The Crankshaft Sensor & Mass Airflow Sensor were replaced @ 80,0000 miles ($600 at the dealer). Both are common with this car. Parts would probably only be $100 for a do-it-yourself type.
I'm starting to hear a slight rattle from the catalytic converter. Depending on which cat is bad, this will likely cost $500-$1,500 and the cat is only available from Mercedes.
Brakes were replaced at 70,000 miles ($300) and are still in great shape, with no noticeable fade or wear.
Suspension was replaced (shocks & springs) @ 70,000 miles to improve cornering ($800 parts/labor)
Scheduled maintenance ($2-300 per year) keeps the car running smooth.
I've tried several high-performance tires that have needed replacement in 8-10,000 miles and found the ideal tire for this car. The Bridgestone RE750 has the best dry and wet traction I've found, extremely good ride quality, and has 1/2 tread left at close to 20,000 miles.
This car received rave reviews when it debuted and my experience has been great. The 320 cabrio is a well-built machine that is everything one would expect in a Benz. It's comfortable, quiet (even with the top down and the rear windscreen up), fun to drive, and still turns heads in 2008.
Handling performance improved remarkably when I replaced the suspension with H&R springs/Bilstein shocks, which lowered the car almost 2 inches. 18-in wheels with larger (225/40/18) tires seriously improve traction over the stock wheel/tire combination. I can take a 90-degree turn at over 60 mph without fishtailing or engaging the ESP traction control (with proper throttle action).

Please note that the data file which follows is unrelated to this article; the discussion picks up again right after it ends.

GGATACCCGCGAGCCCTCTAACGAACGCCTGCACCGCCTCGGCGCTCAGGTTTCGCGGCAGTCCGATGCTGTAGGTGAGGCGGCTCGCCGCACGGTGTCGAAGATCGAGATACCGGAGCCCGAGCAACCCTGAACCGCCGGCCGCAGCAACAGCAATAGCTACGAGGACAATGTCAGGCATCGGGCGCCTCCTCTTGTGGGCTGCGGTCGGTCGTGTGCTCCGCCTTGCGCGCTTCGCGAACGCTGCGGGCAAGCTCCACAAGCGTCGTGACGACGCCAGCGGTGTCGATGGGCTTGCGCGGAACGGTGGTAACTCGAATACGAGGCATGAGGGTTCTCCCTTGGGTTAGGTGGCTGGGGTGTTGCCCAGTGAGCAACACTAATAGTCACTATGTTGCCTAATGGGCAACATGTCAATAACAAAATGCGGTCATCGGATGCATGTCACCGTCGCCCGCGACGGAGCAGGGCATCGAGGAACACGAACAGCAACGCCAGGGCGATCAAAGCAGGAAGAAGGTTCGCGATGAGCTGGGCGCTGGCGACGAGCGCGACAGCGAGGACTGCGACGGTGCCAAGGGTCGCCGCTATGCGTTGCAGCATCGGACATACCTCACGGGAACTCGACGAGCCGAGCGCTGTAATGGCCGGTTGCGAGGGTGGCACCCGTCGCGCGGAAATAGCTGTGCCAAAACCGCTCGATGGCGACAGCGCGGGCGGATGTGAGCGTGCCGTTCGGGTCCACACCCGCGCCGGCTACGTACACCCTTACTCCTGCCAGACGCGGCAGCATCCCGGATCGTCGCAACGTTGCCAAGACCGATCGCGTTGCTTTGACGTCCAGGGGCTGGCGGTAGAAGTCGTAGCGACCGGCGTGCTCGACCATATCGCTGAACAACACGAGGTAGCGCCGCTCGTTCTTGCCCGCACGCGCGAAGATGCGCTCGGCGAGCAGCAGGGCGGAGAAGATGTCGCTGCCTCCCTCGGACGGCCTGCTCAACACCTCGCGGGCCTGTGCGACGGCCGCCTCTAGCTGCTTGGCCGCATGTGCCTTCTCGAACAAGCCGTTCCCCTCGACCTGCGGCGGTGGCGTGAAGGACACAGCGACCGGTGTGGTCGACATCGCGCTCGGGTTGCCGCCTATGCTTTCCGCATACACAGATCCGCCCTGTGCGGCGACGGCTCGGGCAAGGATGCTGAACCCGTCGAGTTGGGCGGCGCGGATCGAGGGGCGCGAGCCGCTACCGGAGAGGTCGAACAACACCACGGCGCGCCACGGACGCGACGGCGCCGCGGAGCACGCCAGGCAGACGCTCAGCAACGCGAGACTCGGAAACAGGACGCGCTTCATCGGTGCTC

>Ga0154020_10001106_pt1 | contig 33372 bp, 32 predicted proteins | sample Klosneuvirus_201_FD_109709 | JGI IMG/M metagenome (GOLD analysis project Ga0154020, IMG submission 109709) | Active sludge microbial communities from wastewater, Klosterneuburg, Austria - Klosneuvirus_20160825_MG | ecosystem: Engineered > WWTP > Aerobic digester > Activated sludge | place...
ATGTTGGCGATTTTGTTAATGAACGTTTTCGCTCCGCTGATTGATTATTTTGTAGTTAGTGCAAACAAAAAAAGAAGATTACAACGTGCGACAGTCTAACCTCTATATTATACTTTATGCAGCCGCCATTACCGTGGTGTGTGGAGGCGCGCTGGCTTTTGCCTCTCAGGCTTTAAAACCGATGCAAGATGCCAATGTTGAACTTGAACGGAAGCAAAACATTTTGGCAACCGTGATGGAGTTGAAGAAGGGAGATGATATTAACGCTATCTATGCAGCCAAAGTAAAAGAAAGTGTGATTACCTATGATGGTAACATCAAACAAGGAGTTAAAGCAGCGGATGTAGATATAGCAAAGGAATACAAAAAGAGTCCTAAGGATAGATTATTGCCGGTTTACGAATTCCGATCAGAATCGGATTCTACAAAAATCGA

The V6 engine is a little weak and the transmission is geared for comfort at the expense of performance. That being said, both are rock-solid reliable and perform very well when in the right RPM range and limited to 4th gear. The transmission adapts to driving style and performs well with both aggressive and docile driving.
I bought the car in 2004 for $25,000 and could probably fetch $13,000 now. That's only $3,000 in annual depreciation! I predict that high-mileage CLK Cabrios will bottom out in the $8,000 range, since there's currently a floor of $10,000.
Overall, I think that the CLK320 Cabrio is an amazing value. Total operating costs - depreciation, maintenance, insurance, and registration - have been surprisingly low (about $300 per month) and a huge improvement in performance can be realized for under $1,500.
I plan on getting a new car soon - a '03 CL55 or SL500 are the front-runners, but I might just hold on to my classic CLK as a second car. After all, in the next few years, it will only cost about $150 a month - all in.